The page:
David R. Henderson  

My Consumer Surplus Story

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I said here that I would tell my consumer surplus (CS) story that I often tell when I teach the concept. Here it is.

In September 1972, my friend Harry Watson (aka J.W. Henry Watson) and I were traveling from Canada to the United States to start the econ Ph.D. program at UCLA. We drove a 1962 Mercury station wagon that Harry had bought for $200 and towed a homemade trailer loaded to the gills with our stuff, including my already-sizable collection of books. Our whole get-up looked almost like something out of The Grapes of Wrath. Harry picked me up in Winnipeg and we took along a friend of mine, Duncan McMonagle, who wanted a ride to Vancouver. We were in the Canadian Rockies just outside of Lake Louise and, in early September, it was snowing. Our car broke down. Harry, who knows cars, figured out that it was--I'm going from imperfect memory here--the alternator. The service station we went to didn't have that alternator in stock and it would need to be ordered from Toronto, flown to Calgary, and bussed to Lake Louise. Price for part and shipping: approximately $90. Time: 2 or 3 days, during which we would pay about $25 a night at the cheapest motel we could find. So our overall cost for this needed repair would be > $150.

I was ready to say yes: what choice did we have? But Harry asked if it could still be ordered in time if we waited until mid-afternoon. It could. Then he hitchhiked east to Banff and found a junk yard. When he got there, it was noon and so the owner wasn't there. Instead, it was a teenage boy who, yes, did, have the part. The owner might have, assessing our situation, charged $20 or $30. The kid went with a standard price list (I'm assuming) and charged--are you ready?--$2. Harry was back within an hour, clicking his heels with joy. We installed the part and went on our way, having lost only about 3 hours. That's consumer surplus.


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COMMENTS (2 to date)
David N writes:

I have a concept in my mind that realates to consumer surplus. I'm not sure what to call it so I call it "pseudoimprovement." Pseudoimprovement is when a product is deemed improved but the improvement does not cause the (marginal? median? aggregate?) consumer to prefer it over the unimproved product. The disadvantage to consumers happens when the preferred original product is not available. I seem to find this situation all the time in retail and food stores.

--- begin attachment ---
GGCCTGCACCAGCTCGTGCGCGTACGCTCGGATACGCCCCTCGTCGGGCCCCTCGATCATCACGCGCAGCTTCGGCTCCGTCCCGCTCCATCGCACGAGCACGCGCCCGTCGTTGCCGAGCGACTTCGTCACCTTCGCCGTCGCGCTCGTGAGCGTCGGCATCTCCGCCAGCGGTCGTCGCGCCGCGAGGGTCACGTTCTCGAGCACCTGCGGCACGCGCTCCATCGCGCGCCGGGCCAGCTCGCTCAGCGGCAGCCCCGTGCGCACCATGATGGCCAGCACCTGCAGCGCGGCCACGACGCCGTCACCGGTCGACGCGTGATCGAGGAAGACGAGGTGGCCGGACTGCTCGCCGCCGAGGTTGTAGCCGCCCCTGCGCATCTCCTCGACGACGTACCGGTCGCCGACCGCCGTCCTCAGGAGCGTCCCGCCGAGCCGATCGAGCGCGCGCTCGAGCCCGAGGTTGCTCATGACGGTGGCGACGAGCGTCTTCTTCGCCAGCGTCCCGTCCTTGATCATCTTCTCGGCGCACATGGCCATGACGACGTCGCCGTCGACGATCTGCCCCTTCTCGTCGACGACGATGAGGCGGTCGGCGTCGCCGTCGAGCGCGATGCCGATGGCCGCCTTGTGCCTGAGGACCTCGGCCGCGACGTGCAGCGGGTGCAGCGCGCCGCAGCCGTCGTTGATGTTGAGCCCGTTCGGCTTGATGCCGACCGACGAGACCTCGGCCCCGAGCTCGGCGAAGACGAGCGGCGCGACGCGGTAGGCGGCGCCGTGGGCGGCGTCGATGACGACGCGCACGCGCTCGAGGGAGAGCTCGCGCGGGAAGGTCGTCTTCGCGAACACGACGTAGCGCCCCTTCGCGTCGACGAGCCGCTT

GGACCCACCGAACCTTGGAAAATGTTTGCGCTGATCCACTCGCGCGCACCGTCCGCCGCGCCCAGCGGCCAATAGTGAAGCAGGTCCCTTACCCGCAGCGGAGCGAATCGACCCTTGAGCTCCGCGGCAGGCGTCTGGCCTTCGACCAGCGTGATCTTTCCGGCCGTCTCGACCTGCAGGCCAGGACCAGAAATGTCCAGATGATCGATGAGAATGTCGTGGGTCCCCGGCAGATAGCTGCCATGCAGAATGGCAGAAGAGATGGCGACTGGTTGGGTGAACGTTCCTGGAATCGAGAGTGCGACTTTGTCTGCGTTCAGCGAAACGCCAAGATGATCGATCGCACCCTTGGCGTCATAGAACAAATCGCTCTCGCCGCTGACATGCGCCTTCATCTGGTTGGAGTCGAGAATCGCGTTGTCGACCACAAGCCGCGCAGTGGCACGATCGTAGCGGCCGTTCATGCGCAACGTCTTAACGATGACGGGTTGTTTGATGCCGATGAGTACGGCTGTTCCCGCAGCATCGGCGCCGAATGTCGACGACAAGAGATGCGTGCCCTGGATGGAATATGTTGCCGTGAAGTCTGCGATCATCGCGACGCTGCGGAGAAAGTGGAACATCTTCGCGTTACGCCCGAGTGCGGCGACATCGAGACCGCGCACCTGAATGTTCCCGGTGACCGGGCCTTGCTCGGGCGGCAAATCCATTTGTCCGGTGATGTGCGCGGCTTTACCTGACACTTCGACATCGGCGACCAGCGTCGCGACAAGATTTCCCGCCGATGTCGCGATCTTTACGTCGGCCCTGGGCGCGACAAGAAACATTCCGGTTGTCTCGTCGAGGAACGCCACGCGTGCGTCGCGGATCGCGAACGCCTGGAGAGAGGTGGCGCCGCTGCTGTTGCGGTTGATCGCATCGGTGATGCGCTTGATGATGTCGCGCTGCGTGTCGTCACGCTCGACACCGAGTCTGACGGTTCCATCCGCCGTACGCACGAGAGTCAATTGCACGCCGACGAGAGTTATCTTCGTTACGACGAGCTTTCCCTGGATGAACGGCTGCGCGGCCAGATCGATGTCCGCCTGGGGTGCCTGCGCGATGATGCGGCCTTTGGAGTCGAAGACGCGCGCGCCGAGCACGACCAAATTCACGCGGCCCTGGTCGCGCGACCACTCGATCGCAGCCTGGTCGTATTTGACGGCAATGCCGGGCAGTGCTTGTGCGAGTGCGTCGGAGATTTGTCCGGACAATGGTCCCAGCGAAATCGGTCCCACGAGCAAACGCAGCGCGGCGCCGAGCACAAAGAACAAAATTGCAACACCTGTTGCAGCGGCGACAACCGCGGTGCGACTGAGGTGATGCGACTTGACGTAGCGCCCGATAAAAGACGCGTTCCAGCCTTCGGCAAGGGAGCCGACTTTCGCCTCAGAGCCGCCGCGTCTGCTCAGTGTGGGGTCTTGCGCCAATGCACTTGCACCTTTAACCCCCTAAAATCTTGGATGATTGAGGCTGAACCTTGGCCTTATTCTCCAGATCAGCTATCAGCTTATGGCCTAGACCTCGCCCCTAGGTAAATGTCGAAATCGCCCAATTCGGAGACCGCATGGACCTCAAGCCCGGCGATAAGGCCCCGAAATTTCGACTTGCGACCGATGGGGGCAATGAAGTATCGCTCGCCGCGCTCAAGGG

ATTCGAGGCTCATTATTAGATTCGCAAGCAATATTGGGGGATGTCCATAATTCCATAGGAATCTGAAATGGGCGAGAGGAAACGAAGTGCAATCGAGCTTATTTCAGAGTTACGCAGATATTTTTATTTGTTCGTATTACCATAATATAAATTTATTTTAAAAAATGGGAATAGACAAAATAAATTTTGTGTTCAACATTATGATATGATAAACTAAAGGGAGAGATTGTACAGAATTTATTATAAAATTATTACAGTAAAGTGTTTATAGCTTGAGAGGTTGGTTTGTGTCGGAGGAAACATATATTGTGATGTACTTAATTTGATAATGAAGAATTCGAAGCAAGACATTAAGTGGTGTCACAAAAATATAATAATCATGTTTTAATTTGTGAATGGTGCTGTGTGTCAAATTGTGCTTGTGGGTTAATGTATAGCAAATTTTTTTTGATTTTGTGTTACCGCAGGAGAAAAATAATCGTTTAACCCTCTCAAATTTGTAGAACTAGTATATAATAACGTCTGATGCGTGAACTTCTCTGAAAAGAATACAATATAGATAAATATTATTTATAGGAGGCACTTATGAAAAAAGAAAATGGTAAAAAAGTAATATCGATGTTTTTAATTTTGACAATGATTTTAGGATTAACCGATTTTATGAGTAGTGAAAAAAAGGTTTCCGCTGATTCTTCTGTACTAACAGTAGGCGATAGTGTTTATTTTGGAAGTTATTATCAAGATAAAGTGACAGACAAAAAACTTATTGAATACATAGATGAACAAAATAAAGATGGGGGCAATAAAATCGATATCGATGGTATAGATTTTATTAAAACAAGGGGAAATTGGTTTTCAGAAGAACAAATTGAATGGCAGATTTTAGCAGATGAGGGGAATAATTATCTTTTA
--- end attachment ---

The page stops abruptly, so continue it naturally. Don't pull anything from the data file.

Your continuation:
As an hypothetical example, say you're in a restaurant and you want an iced tea. The waitress says, "No iced tea, we have iced yerba mate. Same price."

You are willing to drink yerba mate, but would have preferred orange pekoe. So you paid P to drink what you valued at P - S. S is obviously constrained to be smaller than the cost of choosing another alternate beverage or another restaurant. Nevertheless, what happened? Was a surplus S created? Did it go to the producer?

Foobarista writes:

Here's an extreme one. I was working at a big defense contractor (sorry, not a peacenik) many years ago. We had a NASA simulation that we used extensively, but that only ran on prehistoric 36 bit hardware. An old 'puter, which was kept running purely to run this software, was to be turned off because supporting it was costing $millions per year after something was done about the sim.

My boss assigned me to port this sucker to more modern 32 bit machines, and I was given a year to do it. It would have been lots of fun, particularly since they wanted the answers to be exactly the same, which ain't gonna happen if you have different and non-scalar multiples of bits in your calculations :)

Fortunately, before starting, I dug up an ancient hardcopy manual on this thing, and on a lark, called a phone number I found in one of the code comments. The number itself went to an auto-forward, but it went to a NASA program office that knew about this program, who gave me a "real" number to call.

It turned out that NASA had already done the port to the new hardware, the software was now public domain, and all I had to do to get it was send a fax and a bit of money to cover "shipping and handling". I had the tape within a week.

The company was quite willing to pay my salary and run this old system for another year, but they got it a week after I got the assignment. So, its "consumer surplus" was clearly a couple million bux. (Sadly, I didn't see any of it, although I got an attaboy in my personnel file)

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